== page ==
The HTML5 space saw some interesting activity this week, with major players such as Nokia (News - Alert), Microsoft and Google dominating the headlines. Here’s a look at some of the top stories.
Kicking this off, digital media company Interlude introduced its Treehouse Authoring Suite, a self-service HTML5 app that lets users seamlessly design and publish their own interactive videos online for free. Features of the app include an intuitive interface, industry-standard tools and common workflows that make it both easy to use and highly flexible.
Next, Nokia is said to be expanding the Nokia Music store to both iOS and Android (News - Alert) by way of an HTML5 app. Of course, the app is already available natively for Windows Phone (News - Alert), but with its small market share, this is obviously quite restrictive for the service. With HTML5, however, Nokia can make itself available to the majority of mobile users with minimal cost and development time.
Microsoft (News - Alert), meanwhile, made HTML5 news by doing an impressively good job with the Xbox One’s Web browser. It appears the Xbox One’s version of Internet Explorer has a lot in common with its desktop brethren as it offers full support for HTML5 and CSS3, as well as features like inPrivate, tabbed browsing, cookie blocking and even Do Not Track functionality. The result is a browser that should provide desktop-like functionality as well as access to a variety of HTML5 apps.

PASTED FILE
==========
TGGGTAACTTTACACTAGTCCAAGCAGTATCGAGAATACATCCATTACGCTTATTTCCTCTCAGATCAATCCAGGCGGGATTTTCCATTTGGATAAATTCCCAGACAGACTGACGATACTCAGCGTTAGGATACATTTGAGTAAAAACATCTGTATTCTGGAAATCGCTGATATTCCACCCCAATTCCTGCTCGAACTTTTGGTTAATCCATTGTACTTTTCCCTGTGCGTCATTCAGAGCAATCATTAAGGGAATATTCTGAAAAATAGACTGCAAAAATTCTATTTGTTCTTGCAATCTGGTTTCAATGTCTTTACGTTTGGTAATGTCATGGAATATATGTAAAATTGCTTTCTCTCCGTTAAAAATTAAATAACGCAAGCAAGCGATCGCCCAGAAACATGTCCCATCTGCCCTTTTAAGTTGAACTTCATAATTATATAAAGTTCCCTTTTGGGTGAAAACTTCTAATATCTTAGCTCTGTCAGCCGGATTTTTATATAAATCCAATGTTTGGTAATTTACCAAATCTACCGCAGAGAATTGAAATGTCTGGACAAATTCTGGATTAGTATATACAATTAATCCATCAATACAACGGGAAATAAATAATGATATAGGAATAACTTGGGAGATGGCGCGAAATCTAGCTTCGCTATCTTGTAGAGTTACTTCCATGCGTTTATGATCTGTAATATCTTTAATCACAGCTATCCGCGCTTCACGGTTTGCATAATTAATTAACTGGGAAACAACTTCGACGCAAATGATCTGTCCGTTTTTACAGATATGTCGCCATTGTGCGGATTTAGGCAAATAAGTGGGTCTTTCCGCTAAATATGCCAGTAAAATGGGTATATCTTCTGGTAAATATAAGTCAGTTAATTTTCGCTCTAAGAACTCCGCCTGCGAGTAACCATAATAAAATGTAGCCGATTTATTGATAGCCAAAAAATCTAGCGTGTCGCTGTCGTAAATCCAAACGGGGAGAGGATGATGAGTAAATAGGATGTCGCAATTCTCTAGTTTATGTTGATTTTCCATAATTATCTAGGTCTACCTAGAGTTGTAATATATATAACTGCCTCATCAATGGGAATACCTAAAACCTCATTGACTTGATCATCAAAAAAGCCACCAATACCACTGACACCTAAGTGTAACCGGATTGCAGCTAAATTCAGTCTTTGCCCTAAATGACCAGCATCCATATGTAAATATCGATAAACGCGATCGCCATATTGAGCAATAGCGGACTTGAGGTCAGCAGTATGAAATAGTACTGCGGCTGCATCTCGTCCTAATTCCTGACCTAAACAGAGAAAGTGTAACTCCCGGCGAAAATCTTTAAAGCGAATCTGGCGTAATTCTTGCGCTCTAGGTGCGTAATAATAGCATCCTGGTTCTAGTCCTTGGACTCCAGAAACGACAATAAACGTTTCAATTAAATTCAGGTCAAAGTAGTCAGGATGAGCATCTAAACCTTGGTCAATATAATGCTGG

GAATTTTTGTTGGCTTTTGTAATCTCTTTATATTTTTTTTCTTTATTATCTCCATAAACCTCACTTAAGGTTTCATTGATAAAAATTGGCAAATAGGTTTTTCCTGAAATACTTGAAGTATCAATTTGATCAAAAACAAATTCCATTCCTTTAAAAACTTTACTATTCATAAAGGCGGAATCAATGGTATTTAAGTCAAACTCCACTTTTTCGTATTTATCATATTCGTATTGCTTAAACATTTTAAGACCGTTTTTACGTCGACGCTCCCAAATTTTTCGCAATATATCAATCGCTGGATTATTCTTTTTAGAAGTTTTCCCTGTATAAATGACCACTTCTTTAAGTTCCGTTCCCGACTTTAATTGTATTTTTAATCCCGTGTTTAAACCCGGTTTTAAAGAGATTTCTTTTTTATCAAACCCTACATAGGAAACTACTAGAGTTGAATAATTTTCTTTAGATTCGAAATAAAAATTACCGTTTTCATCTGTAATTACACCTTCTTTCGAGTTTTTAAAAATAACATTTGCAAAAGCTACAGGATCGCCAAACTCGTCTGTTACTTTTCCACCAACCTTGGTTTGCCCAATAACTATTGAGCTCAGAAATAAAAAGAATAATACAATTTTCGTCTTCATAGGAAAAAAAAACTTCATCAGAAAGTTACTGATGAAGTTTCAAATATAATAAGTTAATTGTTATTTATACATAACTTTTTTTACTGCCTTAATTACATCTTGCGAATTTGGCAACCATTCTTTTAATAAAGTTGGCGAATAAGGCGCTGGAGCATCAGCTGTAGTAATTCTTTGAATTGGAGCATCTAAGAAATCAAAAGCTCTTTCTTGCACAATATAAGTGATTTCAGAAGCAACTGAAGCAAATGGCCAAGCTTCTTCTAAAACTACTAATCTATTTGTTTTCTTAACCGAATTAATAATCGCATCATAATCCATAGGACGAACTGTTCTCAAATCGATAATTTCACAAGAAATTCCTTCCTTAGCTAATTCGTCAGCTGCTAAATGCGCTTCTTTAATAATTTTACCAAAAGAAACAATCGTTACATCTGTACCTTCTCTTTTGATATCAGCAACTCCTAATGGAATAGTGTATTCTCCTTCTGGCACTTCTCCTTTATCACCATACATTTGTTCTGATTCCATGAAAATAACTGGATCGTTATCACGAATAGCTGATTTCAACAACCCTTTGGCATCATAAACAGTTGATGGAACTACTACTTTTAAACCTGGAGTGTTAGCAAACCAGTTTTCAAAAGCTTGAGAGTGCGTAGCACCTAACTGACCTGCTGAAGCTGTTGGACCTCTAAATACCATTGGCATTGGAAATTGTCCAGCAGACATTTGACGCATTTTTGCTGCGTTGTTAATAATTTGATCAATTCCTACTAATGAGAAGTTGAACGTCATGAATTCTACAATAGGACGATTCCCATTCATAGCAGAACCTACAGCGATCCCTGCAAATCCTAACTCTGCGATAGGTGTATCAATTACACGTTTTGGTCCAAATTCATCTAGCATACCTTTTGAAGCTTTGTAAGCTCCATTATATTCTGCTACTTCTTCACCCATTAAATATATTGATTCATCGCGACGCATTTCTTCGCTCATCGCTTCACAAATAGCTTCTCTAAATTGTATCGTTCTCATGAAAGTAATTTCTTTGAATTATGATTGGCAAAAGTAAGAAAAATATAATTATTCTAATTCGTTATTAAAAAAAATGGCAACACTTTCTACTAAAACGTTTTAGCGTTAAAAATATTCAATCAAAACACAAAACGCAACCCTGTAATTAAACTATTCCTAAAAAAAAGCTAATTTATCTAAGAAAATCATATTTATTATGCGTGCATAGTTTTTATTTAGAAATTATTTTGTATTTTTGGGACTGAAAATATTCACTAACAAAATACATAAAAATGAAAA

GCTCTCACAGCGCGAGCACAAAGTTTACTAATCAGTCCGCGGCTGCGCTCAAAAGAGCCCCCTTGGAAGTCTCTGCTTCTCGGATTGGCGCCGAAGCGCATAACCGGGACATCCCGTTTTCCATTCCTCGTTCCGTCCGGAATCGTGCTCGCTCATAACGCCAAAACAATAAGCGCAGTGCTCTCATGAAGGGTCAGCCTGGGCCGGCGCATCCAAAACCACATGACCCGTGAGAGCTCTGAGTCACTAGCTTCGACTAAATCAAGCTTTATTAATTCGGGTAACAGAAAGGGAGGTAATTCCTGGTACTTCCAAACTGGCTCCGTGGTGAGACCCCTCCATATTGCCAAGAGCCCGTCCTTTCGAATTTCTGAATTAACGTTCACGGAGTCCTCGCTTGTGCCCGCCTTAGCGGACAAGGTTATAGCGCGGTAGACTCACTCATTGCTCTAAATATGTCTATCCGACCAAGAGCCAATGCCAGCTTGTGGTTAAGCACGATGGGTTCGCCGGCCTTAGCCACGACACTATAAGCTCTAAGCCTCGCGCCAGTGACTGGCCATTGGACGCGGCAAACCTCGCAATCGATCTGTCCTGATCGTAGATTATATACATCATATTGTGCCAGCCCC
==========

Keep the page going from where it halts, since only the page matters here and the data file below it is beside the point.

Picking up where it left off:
On the flipside, Microsoft has started to hamper Internet Explorer for Windows 7 in an effort to force people into upgrading to Windows 8.1. The primary casualty has been HTML5 support by way of missing HTML5 Encrypted Media Extensions. This effectively cuts off IE11’s ability to play video and music with DRM enforced. Other missing elements include HTML5’s Media Source (News - Alert) Extensions and the UI Responsiveness tool.
Finally, Google has begun migrating YouTube to HTML5, dropping Flash and Silverlight streaming. Of course, the company has embraced its own VP9 compression standard to facilitate this rather than the more widely accepted HEVC encoding technology, but either way it’s a big step forward for HTML5.
That’s all for this week, but there’s plenty more HTML5 news to be found back on the HTML5 Report’s front page.